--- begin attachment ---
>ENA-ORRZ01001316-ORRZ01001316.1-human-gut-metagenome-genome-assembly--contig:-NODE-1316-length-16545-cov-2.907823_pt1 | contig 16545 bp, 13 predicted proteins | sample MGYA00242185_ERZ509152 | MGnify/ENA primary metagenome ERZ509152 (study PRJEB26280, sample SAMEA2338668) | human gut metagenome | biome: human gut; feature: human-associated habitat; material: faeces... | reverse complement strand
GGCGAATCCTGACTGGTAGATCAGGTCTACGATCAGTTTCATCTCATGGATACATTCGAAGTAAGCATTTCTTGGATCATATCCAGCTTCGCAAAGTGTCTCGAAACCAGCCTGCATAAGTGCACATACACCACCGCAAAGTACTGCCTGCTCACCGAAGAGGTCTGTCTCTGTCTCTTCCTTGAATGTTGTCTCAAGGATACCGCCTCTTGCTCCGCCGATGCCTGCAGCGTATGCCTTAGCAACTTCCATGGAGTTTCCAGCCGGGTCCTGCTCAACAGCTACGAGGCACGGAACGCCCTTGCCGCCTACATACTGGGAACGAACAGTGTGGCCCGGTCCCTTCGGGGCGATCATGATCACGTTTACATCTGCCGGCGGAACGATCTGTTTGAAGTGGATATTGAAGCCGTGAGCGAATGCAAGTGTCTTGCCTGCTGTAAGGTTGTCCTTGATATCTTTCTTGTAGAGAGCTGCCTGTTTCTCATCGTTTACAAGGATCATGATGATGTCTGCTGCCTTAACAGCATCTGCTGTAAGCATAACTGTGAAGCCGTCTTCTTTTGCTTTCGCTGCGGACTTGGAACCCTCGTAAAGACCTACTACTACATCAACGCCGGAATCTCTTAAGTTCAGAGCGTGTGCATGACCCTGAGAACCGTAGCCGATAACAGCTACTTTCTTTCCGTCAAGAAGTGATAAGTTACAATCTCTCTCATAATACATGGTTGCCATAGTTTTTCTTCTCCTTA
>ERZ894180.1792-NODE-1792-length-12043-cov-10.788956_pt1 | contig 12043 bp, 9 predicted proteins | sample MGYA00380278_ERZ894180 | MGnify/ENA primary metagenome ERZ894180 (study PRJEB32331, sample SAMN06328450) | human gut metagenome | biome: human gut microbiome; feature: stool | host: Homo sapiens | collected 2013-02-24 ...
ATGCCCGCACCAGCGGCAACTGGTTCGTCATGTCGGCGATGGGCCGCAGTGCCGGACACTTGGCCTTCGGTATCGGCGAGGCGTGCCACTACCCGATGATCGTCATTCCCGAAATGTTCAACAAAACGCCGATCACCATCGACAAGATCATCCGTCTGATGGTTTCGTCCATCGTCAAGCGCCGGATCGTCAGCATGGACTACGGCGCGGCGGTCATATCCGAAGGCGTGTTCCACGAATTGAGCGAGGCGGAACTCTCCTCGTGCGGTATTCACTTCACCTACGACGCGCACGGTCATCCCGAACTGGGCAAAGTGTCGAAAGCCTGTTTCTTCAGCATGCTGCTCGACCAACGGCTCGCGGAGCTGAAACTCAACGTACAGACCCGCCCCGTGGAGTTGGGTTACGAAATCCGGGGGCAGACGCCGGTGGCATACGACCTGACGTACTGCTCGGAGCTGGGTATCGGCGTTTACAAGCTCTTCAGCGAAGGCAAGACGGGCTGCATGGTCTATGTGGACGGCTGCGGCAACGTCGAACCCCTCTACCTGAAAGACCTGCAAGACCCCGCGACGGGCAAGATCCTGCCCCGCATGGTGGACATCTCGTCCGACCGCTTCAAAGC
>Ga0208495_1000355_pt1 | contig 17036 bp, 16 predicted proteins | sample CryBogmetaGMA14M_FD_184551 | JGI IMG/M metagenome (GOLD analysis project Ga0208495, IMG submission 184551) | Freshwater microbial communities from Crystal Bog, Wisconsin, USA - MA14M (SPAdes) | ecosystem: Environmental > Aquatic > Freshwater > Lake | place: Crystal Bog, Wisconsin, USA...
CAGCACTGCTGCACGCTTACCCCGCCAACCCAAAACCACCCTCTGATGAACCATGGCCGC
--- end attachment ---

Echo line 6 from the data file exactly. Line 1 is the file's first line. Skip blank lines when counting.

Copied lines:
CAGCACTGCTGCACGCTTACCCCGCCAACCCAAAACCACCCTCTGATGAACCATGGCCGC